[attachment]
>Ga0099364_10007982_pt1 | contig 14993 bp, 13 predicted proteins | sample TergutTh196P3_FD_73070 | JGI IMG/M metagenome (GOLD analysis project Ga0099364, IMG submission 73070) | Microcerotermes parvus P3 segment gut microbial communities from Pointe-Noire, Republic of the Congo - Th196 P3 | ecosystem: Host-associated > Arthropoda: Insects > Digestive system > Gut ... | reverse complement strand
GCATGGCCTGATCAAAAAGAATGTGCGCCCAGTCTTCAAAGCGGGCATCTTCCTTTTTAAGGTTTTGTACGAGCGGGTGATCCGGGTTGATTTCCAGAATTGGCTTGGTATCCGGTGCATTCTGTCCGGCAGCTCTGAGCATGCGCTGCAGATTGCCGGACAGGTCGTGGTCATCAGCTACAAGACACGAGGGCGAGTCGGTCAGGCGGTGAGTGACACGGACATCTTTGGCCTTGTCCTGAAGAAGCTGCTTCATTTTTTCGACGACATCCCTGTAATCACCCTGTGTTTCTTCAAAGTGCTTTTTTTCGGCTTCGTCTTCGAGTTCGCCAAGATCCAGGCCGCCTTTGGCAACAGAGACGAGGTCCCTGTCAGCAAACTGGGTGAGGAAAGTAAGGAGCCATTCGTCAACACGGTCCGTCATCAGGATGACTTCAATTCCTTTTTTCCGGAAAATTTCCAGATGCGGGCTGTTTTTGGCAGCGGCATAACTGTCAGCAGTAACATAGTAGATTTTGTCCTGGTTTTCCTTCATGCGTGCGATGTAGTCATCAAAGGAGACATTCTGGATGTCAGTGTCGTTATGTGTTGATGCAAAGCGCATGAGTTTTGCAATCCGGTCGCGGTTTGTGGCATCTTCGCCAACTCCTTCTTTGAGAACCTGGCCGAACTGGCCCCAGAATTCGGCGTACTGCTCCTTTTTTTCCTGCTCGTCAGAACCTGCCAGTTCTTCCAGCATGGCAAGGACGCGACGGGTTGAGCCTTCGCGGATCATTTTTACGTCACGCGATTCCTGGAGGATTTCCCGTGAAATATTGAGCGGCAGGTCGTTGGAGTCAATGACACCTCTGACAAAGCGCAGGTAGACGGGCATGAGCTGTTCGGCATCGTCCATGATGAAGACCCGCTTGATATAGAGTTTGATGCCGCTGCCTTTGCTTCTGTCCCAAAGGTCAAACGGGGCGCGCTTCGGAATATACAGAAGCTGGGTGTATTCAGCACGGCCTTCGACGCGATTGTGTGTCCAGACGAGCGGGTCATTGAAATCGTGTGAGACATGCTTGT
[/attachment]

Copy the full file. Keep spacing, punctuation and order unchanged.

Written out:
>Ga0099364_10007982_pt1 | contig 14993 bp, 13 predicted proteins | sample TergutTh196P3_FD_73070 | JGI IMG/M metagenome (GOLD analysis project Ga0099364, IMG submission 73070) | Microcerotermes parvus P3 segment gut microbial communities from Pointe-Noire, Republic of the Congo - Th196 P3 | ecosystem: Host-associated > Arthropoda: Insects > Digestive system > Gut ... | reverse complement strand
GCATGGCCTGATCAAAAAGAATGTGCGCCCAGTCTTCAAAGCGGGCATCTTCCTTTTTAAGGTTTTGTACGAGCGGGTGATCCGGGTTGATTTCCAGAATTGGCTTGGTATCCGGTGCATTCTGTCCGGCAGCTCTGAGCATGCGCTGCAGATTGCCGGACAGGTCGTGGTCATCAGCTACAAGACACGAGGGCGAGTCGGTCAGGCGGTGAGTGACACGGACATCTTTGGCCTTGTCCTGAAGAAGCTGCTTCATTTTTTCGACGACATCCCTGTAATCACCCTGTGTTTCTTCAAAGTGCTTTTTTTCGGCTTCGTCTTCGAGTTCGCCAAGATCCAGGCCGCCTTTGGCAACAGAGACGAGGTCCCTGTCAGCAAACTGGGTGAGGAAAGTAAGGAGCCATTCGTCAACACGGTCCGTCATCAGGATGACTTCAATTCCTTTTTTCCGGAAAATTTCCAGATGCGGGCTGTTTTTGGCAGCGGCATAACTGTCAGCAGTAACATAGTAGATTTTGTCCTGGTTTTCCTTCATGCGTGCGATGTAGTCATCAAAGGAGACATTCTGGATGTCAGTGTCGTTATGTGTTGATGCAAAGCGCATGAGTTTTGCAATCCGGTCGCGGTTTGTGGCATCTTCGCCAACTCCTTCTTTGAGAACCTGGCCGAACTGGCCCCAGAATTCGGCGTACTGCTCCTTTTTTTCCTGCTCGTCAGAACCTGCCAGTTCTTCCAGCATGGCAAGGACGCGACGGGTTGAGCCTTCGCGGATCATTTTTACGTCACGCGATTCCTGGAGGATTTCCCGTGAAATATTGAGCGGCAGGTCGTTGGAGTCAATGACACCTCTGACAAAGCGCAGGTAGACGGGCATGAGCTGTTCGGCATCGTCCATGATGAAGACCCGCTTGATATAGAGTTTGATGCCGCTGCCTTTGCTTCTGTCCCAAAGGTCAAACGGGGCGCGCTTCGGAATATACAGAAGCTGGGTGTATTCAGCACGGCCTTCGACGCGATTGTGTGTCCAGACGAGCGGGTCATTGAAATCGTGTGAGACATGCTTGT